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IT talent shortage hitting healthcare hardest

Ken Terry | July 1, 2015
With IT staff shortages a reality for CIOs in most industries, healthcare – driven by federally mandated incentives for such IT-intensive projects as Electronic Health Records – is experiencing even more of an IT labor crunch. Is poaching experienced IT talent from other industries the answer?

businessman in waiting room

Healthcare is continuing to experience a shortage of qualified health IT staff that, in the view of some observers, is growing worse. But few healthcare organizations believe that the solution is to lure IT pros away from other industries. In fact, most hospital systems and large physician groups would prefer not to hire any IT person who doesn't have extensive health experience. 

"Healthcare organizations are looking for healthcare-experienced people," says Frank Myeroff, president of Direct Consulting Associates, a health IT staffing firm in Solon, Ohio. 

Ernie Hood, senior research director for the Advisory Board Co., a large healthcare consulting firm based in Washington, D.C., agrees. In fact, he says, healthcare organizations are generally uninterested in graduates of health IT training programs, even if they have IT experience in other industries. "It doesn't substitute for the actual field experience working in healthcare," he says. 

It's not about the Benjamins 

The workforce shortage in healthcare does not seem to be related to the salaries of health IT professionals. According to a recent Computerworld/IDG Enterprises survey, a CIO in health/medical services earns an average of $173,941 annually. [Computerworld and are both owned by IDG Communications.]The same position is worth $146,111 in computer-related services/consulting, $151,889 in education, $133,972 in government, $191,762 in legal/insurance/real estate, and $192,885 in manufacturing (non-computer related). Lower-level health IT staffers are also paid fairly well, compared to those in other industries.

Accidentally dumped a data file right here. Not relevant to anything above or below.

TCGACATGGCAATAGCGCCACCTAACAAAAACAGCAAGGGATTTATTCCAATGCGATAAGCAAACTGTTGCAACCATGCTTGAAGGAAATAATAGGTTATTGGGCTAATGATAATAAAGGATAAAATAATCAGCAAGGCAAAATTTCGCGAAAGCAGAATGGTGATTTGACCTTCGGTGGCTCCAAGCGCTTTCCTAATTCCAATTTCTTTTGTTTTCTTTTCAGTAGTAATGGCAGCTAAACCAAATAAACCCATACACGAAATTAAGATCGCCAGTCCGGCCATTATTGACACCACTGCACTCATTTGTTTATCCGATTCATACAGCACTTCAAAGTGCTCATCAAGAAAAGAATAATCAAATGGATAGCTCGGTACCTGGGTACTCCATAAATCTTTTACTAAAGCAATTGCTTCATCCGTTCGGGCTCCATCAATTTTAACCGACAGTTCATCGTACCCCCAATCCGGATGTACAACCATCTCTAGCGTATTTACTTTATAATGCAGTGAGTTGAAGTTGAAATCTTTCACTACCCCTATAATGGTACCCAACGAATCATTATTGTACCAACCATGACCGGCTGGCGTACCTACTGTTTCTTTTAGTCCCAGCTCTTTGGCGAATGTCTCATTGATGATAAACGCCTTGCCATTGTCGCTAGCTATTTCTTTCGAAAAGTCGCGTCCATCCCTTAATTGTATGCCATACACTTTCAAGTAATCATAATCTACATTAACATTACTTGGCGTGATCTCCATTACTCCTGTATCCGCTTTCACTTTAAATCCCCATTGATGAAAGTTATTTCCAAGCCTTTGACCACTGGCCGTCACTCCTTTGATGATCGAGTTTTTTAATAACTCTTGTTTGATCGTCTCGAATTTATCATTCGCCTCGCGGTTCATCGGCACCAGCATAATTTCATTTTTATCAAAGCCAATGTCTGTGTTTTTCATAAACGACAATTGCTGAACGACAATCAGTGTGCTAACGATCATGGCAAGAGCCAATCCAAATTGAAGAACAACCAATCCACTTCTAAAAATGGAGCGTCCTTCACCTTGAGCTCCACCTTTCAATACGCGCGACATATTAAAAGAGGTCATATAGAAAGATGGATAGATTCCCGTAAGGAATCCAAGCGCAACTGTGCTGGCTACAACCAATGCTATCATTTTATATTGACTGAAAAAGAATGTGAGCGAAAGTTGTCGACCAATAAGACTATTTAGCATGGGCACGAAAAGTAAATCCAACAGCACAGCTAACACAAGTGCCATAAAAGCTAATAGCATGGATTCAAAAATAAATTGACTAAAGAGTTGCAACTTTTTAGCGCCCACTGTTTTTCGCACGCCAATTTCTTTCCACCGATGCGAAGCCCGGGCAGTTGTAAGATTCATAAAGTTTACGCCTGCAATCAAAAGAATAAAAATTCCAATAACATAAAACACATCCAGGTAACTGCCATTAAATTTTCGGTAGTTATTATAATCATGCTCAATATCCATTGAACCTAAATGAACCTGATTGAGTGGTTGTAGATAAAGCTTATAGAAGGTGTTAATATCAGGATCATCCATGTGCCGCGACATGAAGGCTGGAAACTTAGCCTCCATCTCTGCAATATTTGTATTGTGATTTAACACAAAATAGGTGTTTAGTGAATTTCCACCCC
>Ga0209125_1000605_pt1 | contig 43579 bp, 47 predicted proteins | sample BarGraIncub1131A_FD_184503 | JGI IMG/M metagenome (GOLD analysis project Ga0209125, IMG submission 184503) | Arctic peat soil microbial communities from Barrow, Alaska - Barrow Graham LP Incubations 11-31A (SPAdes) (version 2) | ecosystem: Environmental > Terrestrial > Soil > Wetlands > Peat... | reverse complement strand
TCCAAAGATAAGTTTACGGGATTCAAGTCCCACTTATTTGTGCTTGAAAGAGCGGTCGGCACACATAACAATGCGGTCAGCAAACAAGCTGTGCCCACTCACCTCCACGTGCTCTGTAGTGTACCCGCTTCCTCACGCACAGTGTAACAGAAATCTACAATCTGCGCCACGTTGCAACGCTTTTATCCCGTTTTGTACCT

As you would expect, some healthcare organizations pay better than others. Myeroff attributes much of that differential to how much individual organizations know about current information technology. In addition, small, rural hospitals don't pay as much as large, metropolitan healthcare systems, notes Hood. But overall, he says, "I don't see health IT staff fleeing to other industries, so that makes me think that the compensation is somewhere in the ballpark." 

How bad is the current health IT staff shortage? A third of healthcare managers said they had to postpone or scale back an IT project because of inadequate staffing, according to a 2014 survey by the Health Information Management and Systems Society (HIMSS)[Note: PDF download]. But this may not be because healthcare organizations couldn't find the people they needed, Hood says. 

"This could be an indication that there's greater demand [for health IT] than the budget allows for," he points out. "Is the barrier, 'I can't find people with the skills I need,' or is the barrier, 'I don't have the resources from the organization to execute what they're asking me to do?'" 

Moreover, he says, the availability of outsourcing has to be factored into the equation. While outsourcing was not the preference of most CIOs in a recent Advisory Board Co. survey, three-quarters of the healthcare executives who responded to the HIMSS survey said they had outsourced at least some IT. The top areas for outsourcing were clinical application support, project management, and system design and implementation. 


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